On-Site Magazine

ORBA releases priority list ahead of provincial election

By Adam Freill   

Construction Infrastructure Roads

Ontario Road Builders’ Association unveils a list of key issues it would like addressed as Ontario goes to the polls.

With a provincial election campaign underway in Ontario, the Ontario Road Builders’ Association (ORBA) has outlined its list of items that the organization views as key transportation-related initiatives for the province.

In its Keep Ontario Moving: ORBA’s 2022 Provincial Election Priorities report, ORBA sets out the association’s top five priorities, namely: transportation infrastructure funding, reducing risk and creating value for Ontarians, addressing the shortage in the heavy civil construction workforce, sustainable transportation infrastructure projects, and enhancing safety for all road users.

ORBA’s first priority calls for sustained or increased highways and transit capital funding.

“Infrastructure, such as Highway 413 and the Bradford Bypass, needs to be built as part of a multi-modal strategy to keep Ontario moving,” says Bryan Hocking, CEO of ORBA. “Congestion costs us all. Time spent in traffic keeps us away from spending time with family and friends and costs Ontario’s economy $11B in lost productivity in the GTA alone.”


The second priority calls for the creation of a price index for key construction materials on all public contracts, and for the government to work with industry to bring further clarity to essential project material specifications.

“Currently, Ontario does not have a mechanism to deal with the hyperinflation of construction materials such as steel, lumber and ready-mixed concrete,” says Hocking. “Price uncertainty for these important construction materials and specifications such as asphalt increases risk for both contractors and public owners and create unnecessary volatility in the procurement process.”

The association is also calling for a mechanism on all provincial contracts that provides coverage and compensation for pandemic-related impacts. It says that, as a designated essential service, the industry worked tirelessly to deliver important transportation infrastructure projects, while keeping its workforce safe, and while compensation was provided for personal protective equipment, the costs of many other safety measures that affected productivity were not recovered.

The third priority calls on the provincial government to work with its federal partners on a more robust immigration strategy to attract more heavy civil construction workers to Ontario.

“We know that Ontario faces a growing shortage of construction workers,” says Hocking. “Recent projections indicate that we will require tens of thousands of new workers in the industry, including general labour and apprenticeship and non-apprenticeship trades over the next decade.”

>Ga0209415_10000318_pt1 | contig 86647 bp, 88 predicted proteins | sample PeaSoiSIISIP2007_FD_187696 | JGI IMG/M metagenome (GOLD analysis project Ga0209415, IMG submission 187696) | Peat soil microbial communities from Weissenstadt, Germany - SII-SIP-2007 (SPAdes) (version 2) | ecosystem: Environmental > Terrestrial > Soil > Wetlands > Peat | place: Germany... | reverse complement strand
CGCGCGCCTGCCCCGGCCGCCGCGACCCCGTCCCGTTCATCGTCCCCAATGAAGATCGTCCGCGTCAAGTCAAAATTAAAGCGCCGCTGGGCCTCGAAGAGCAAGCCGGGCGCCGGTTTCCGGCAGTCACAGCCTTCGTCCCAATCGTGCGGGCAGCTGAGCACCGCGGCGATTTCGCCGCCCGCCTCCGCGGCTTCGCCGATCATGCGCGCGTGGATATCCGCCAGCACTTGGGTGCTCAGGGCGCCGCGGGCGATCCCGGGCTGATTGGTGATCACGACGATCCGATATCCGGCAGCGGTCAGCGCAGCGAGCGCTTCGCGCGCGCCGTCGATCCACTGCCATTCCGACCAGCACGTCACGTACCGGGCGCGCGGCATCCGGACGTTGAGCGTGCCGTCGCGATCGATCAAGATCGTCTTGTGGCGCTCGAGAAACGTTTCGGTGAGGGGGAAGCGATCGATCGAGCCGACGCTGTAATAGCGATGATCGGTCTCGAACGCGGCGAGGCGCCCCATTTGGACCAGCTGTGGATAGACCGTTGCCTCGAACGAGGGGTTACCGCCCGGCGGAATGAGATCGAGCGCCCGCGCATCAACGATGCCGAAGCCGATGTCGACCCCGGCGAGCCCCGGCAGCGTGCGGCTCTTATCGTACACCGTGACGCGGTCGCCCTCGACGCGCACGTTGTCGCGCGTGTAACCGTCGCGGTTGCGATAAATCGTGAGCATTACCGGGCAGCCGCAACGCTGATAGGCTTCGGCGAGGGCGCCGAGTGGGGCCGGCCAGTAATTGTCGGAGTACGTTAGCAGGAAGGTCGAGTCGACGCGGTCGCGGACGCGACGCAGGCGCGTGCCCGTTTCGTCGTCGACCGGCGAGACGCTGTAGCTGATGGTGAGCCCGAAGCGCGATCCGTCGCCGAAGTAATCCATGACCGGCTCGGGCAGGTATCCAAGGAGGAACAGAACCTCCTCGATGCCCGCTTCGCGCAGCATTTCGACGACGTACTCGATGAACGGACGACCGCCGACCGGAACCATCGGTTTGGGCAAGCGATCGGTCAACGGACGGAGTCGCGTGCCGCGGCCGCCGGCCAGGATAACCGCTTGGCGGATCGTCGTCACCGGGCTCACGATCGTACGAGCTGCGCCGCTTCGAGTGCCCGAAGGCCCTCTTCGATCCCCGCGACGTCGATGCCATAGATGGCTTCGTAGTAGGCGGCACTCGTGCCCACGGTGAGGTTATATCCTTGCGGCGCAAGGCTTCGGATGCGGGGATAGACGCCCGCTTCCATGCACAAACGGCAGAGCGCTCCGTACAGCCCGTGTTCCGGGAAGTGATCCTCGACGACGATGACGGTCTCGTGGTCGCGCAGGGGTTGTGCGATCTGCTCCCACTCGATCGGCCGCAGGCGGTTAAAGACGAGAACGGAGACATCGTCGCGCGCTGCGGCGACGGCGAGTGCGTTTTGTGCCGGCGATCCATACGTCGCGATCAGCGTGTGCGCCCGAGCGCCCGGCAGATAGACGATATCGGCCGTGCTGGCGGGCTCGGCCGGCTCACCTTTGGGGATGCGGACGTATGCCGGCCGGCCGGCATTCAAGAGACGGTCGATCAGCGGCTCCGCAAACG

The association believes that current provincial and federal programs, such as the Ontario Immigrant Nominee Program (OINP) and the federal Express Entry programs, are unable to deal with the current labour shortage challenge. It wants an immigration strategy that recognizes the unique workforce requirements of the transportation infrastructure industry, seeing that as a crucial step to keeping up with the growing needs of Ontario.

ORBA also wants more provincial government promotion and recognition of non-apprenticeship skilled trades, such as those that are present in the teams that build essential transportation infrastructure. It says that the construction sector requires a multi-skilled workforce, but that many essential non-apprenticeship type jobs, as well as mentoring opportunities, remain unfilled.

Its fourth priority calls on the province to promote the responsible reuse of nonrenewable construction materials on more transportation infrastructure projects.

“Our industry has demonstrated a clear commitment to a circular economy through the use of recycled construction materials such as recycled asphalt pavement and aggregate. Together with governments, we can do more,” says Hocking. “As proud Ontarians and responsible industry leaders, we want to continue to deliver the highest quality projects in the most sustainable way.”

Lastly, ORBA is calling for a prohibition against drivers overtaking snowplows that are working on provincial highways.

“When a collision involves a snowplow, it doesn’t just affect the drivers and vehicles involved, it interrupts the vital safety function that the snowplow was providing and potentially makes driving in winter conditions more dangerous,” says Hocking. “A provision under the Highway Traffic Act is needed to guard against these dangerous incidents, keeping traffic and trade moving and enhancing the safety of the travelling public.”

The ORBA transportation plan is available on the association’s website.






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